Ross Munro is a Time correspondent who has written an arresting article in the December Commentary that makes the devilishly hard problem of American policy in the Philippines about three times harder.

Munro's piece overcomes the presumption of being loaded on the right that Commentary's political stuff inevitably bears. In "The New Khmer Rouge," he makes a case that the Philippine insurgents are not only communists but also Pol Pot communists. The distinction is important.

Everybody knows that the "New People's Army" types are communists, which means that if they won they would tend to create a police state and provide the Kremlin strategic benefit; one imagines, say, a Vietnam, or a Cuba. But if they are also communists of the Pol Pot school, they might do that and keep going: they might create a true nightmare society and kill a great many people, as in Cambodia.

Conservatives, starting with a darker view of the cosmos, will not be surprised by an analysis that comes out here. Liberals, ever more hopeful, can be expected to question his findings. Personally, I look forward to an argument. Journalism is one of the proper arenas for it.

My sense of the flow of American journalism is that there is a broad consensus, of which Munro is a part, that President Ferdinand Marcos is driving his country off a cliff but that there has been no strong focus -- just scattered factual mentions -- on the animal violence of the NPA's policy and philosophy. I would not attribute this to the usual conservative suspect, liberal bias, though in the press as elsewhere you can find some examples of a tendency to give the guerrillas the Robin Hood treatment.

There are objective difficulties of inquiry and there is in our business a natural and otherwise meritorious reluctance to say something quite far out that can't be literally proven.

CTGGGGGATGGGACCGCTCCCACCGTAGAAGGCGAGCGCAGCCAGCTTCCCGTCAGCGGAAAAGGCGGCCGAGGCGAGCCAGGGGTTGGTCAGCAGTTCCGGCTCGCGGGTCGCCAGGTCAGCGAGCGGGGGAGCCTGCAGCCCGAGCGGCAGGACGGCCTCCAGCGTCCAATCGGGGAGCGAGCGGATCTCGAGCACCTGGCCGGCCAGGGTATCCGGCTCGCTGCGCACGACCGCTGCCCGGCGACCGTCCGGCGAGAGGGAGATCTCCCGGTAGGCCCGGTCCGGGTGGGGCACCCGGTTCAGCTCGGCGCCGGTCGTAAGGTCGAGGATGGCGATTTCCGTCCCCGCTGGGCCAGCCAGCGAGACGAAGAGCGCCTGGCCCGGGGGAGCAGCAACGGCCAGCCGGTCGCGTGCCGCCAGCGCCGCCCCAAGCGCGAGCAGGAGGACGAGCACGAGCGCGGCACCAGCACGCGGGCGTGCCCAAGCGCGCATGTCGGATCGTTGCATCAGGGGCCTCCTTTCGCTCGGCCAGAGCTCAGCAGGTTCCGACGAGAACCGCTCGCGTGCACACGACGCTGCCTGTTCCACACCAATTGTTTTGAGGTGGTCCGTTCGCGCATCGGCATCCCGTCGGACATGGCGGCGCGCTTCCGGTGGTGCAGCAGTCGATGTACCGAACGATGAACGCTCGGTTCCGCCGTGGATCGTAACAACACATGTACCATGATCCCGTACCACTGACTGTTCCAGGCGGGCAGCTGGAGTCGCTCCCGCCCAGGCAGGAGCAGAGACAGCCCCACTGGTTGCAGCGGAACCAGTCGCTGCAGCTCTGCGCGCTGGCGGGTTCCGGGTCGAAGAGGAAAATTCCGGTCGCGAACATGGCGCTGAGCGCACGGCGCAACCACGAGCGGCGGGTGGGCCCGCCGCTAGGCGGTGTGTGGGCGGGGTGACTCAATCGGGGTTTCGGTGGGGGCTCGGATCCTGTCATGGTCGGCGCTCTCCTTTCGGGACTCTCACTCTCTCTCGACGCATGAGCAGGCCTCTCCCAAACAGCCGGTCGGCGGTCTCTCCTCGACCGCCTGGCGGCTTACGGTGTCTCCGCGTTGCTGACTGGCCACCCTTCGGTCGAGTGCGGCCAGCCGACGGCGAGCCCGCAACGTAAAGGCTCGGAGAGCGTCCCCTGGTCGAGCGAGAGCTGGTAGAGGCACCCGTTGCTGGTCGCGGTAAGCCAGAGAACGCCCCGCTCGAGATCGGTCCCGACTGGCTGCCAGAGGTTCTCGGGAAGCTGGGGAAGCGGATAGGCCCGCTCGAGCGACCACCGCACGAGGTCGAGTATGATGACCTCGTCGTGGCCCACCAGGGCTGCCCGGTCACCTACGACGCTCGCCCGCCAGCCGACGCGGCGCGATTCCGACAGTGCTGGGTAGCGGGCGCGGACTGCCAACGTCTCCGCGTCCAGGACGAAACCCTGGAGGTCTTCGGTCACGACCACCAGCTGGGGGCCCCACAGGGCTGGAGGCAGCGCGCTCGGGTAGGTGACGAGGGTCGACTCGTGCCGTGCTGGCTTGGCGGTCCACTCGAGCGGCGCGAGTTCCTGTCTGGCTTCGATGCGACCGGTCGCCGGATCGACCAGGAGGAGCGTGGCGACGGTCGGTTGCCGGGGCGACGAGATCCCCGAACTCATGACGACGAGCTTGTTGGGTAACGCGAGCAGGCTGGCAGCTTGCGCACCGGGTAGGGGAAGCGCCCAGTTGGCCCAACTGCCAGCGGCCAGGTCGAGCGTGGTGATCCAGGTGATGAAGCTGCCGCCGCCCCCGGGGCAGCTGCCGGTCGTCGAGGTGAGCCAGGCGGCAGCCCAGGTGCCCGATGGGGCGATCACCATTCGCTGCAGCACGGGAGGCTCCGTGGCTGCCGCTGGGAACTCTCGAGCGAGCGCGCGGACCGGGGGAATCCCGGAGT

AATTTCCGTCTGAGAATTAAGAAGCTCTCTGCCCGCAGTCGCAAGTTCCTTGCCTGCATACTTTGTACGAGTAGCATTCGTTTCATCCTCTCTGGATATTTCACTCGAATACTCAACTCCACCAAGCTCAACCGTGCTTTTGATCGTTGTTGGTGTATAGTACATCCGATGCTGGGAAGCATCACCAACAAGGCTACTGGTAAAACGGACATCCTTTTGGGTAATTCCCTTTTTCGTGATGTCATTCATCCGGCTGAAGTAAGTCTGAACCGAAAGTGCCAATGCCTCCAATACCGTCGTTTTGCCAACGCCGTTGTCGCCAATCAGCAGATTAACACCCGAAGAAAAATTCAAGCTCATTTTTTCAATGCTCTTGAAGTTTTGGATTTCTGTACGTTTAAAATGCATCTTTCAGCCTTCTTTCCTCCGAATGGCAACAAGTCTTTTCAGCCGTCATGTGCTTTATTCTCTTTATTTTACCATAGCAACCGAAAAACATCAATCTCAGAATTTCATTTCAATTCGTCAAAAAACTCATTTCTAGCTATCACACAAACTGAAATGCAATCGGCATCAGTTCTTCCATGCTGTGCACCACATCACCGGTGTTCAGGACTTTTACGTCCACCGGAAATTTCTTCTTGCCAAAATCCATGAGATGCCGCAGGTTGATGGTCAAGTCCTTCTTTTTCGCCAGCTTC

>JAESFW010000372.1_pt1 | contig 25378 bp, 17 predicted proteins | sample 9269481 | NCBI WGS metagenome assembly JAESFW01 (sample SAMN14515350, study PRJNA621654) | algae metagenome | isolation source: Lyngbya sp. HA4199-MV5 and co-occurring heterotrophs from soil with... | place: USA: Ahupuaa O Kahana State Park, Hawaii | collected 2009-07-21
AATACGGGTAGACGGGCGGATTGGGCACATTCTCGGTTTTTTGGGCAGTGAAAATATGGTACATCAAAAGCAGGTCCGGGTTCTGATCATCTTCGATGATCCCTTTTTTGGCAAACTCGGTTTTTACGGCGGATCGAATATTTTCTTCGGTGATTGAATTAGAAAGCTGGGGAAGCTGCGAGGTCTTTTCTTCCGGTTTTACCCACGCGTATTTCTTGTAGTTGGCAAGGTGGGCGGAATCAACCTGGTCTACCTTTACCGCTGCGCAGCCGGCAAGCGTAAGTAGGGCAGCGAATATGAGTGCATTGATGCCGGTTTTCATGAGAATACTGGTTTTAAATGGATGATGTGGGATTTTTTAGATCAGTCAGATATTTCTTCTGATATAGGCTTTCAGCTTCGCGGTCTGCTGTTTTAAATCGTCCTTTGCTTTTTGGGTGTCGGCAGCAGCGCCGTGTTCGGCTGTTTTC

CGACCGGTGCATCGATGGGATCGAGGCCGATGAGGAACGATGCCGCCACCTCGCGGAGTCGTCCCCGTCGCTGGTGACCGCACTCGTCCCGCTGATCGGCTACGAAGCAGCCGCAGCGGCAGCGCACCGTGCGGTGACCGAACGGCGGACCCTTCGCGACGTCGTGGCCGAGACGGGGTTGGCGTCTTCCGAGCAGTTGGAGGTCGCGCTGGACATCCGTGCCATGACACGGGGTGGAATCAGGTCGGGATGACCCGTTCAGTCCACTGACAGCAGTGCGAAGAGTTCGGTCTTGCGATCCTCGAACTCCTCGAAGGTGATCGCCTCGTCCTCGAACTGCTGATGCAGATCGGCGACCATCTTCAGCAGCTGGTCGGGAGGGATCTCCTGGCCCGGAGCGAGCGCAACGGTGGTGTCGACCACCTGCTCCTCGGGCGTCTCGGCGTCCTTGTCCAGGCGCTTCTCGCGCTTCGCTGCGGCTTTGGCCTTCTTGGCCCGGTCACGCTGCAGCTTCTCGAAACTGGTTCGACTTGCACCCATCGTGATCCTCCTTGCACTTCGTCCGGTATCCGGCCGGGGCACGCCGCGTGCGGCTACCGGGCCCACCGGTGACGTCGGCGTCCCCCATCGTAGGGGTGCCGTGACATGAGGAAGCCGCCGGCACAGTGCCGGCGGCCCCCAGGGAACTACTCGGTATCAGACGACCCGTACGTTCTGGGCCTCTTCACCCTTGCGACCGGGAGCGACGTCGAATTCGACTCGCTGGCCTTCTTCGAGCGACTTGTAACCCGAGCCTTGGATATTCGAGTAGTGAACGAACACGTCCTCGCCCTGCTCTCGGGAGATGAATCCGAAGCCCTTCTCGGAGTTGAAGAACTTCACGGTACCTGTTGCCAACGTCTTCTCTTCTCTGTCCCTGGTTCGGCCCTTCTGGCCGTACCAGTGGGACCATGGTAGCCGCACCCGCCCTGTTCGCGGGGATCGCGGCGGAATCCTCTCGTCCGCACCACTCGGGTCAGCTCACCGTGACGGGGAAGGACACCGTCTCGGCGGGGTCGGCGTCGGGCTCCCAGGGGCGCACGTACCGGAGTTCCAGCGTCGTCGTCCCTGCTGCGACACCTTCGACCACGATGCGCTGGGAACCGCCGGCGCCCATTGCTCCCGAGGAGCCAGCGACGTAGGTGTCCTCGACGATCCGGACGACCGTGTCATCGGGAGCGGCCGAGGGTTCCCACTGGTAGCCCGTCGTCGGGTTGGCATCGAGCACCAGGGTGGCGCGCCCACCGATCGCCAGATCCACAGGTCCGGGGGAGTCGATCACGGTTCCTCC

From the 1970s to the 1980s the NPA notched up its terror, Munro says; it almost always takes us journalists a while to plug into changes of this hard-to-measure sort. Combing the sprawling Philippine countryside for the facts risks getting into impressionistic judgments or relying on dubious sources like the Marcos army or -- to believe Munro -- some of the communist-controlled church and human rights people. And we are often slow to read and absorb the tracts with stilted titles in which the people who are now leaders of terrible movements early on wrote down their true thoughts.

There is also a widespread presumption, and not only among journalists, that if Marcos says it -- and he does say that the NPA is a bloody bunch -- then it's probably not true.

So the inquiry is not easy, but Munro has shown a way. I hope that we of the press can be as rigorous in looking at the NPA as we are in surveying Marcos.

Meanwhile, there is no denying that the Munro findings raise the stakes of American policy. If the NPA really is a massive purveyor of terror in the Philippines right now, and if its use of terror really is the tipoff to its future design for Philippine society, then the United States has got to be extra careful about how it deals with Marcos. That's true no matter what your policy inclinations are.

Whether you would ride with Marcos or push him hard, it is one thing to do so in the expectation that if the effort fails the Philippines may become the next Vietnam. It is another if your expectation is that the country may become the next Cambodia.

The difference is perhaps more moral than political. As a public society though not as individuals, Americans seem on the way to moving beyond their defeat in the real Vietnam; it is not often near the center of political consciousness. But, I think, there is a palpable mass of lingering public guilt about the carnage that befell the real Cambodia.

Guilt is what impelled a Democratic Congress to force upon a wary Republican administration a symbolic grant of military aid to the noncommunist resistance in Cambodia last July. Guilt is what could come to concern Americans about the Philippines, a country with which the United States has had a far longer and deeper tie.

Munro suggests that the insurgents' successes have brought them to a juncture where they have to decide whether to seek large-scale outside aid. He further suggests that "if Marcos were to die or be toppled and succeeded by a competent, reformist government, it is quite conceivable that the current rapid growth of the Communists could stall."

Match up these two elements and you have a fateful race: can the Philippine government turn to reform before the Philippine guerrillas turn to Moscow? The clock is ticking.